In order to sell products and workshops, etc. photography is presented by many as something easy, trivial and commitment-free. In other words, anything goes! Unfortunately, this drug-of-the-moment doesn’t last long. With such a laissez-faire attitude many photographers tell me in private that they eventually crash as they lack direction and confidence. The chorus of “have fun” and “it is great” becomes both a distraction and an annoyance. You can ride on the wave of “fun” for only so long when the final results are lacking.

Are you saying, Olaf, that photography should be a miserable and duty-like exercise? Not at all! The real joy of photography comes from learning, working hard and crafting great imagery, not from covering every failure with “I am doing this for fun.” I see students who have the courage to strip off the veil of merrymaking and push themselves hard to create great imagery. Yes, they accept frustration, hard work and the risks such an approach brings but…when they see their first innovative and unique image, the real joy kicks in.They know very well how hard they worked to craft this one visual!Not only does such ardour last a long time but it builds the photographer’s confidence and provides a strong foundation for further development.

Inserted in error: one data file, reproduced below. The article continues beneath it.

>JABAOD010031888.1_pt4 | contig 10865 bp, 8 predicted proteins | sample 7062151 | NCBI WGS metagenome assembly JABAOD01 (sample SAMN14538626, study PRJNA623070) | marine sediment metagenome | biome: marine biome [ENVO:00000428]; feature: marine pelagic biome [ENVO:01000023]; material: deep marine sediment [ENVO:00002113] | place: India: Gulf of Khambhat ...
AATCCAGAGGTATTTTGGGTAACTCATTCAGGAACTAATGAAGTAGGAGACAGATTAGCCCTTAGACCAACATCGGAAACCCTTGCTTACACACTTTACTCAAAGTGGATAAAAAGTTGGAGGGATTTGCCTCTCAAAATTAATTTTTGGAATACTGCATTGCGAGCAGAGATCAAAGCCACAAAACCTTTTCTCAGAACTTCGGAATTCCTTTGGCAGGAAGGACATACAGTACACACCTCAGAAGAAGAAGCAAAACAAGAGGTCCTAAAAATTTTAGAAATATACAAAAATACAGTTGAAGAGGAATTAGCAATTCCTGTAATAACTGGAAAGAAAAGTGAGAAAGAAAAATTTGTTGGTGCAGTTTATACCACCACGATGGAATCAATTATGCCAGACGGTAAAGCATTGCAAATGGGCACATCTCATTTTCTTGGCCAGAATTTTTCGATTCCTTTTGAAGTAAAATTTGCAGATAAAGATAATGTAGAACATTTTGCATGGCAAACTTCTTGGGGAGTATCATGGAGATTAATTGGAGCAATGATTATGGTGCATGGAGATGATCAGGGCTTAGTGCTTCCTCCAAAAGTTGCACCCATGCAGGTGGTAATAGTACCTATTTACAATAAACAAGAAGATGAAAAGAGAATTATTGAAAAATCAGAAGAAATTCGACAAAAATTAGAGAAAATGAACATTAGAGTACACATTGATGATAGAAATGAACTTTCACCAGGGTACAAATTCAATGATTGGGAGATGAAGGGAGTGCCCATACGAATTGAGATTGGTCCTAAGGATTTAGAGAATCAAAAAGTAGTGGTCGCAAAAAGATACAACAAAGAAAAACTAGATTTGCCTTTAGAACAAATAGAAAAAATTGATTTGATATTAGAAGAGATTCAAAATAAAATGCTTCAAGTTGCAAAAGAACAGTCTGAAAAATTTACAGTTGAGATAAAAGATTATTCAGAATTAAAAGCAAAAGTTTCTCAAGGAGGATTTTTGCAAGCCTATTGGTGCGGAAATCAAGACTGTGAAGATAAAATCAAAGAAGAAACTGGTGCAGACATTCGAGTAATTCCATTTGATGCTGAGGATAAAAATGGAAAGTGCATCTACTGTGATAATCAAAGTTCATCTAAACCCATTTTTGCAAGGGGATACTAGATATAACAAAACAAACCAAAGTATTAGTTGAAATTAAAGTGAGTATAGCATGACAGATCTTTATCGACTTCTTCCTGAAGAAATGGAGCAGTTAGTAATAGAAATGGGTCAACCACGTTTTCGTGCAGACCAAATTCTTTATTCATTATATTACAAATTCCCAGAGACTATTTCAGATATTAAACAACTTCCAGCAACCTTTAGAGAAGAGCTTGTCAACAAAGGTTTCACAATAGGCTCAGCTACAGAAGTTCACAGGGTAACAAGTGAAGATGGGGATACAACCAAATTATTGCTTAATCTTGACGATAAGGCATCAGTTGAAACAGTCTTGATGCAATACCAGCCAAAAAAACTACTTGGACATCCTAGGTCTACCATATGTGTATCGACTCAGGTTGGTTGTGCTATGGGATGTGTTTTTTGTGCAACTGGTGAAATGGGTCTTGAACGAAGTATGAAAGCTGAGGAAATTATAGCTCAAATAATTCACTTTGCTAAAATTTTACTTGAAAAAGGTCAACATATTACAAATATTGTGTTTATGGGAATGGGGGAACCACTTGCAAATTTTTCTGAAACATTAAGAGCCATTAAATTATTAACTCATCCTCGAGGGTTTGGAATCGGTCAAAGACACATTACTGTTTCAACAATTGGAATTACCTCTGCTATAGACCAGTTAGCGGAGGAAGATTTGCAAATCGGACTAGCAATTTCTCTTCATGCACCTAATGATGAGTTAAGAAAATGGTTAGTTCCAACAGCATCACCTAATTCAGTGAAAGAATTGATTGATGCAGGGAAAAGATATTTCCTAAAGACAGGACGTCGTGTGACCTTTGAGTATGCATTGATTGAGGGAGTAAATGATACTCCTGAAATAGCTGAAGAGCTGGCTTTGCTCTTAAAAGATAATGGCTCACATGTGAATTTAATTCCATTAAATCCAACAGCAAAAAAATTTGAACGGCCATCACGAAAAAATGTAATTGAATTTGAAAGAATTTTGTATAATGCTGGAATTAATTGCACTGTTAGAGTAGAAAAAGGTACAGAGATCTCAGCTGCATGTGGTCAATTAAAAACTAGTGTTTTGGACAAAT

Let me share with you some recent imagery shot with the GFX50S, GFX50R and Hasselblad X1D.    

For those interested, the next Visual Poet Experience Workshop is in Melbourne, Australia, February 22-24, 2019. You can register here. There are two spots left. 


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11 thoughts on “The Joy of Crafting Imagery

  1. I agree completely with your comments. I find it very hard to create images that are satisfying on a consistent basis. Unfortunately for the rest of us you make it look easy! I love your images, they are a constant source of inspiration.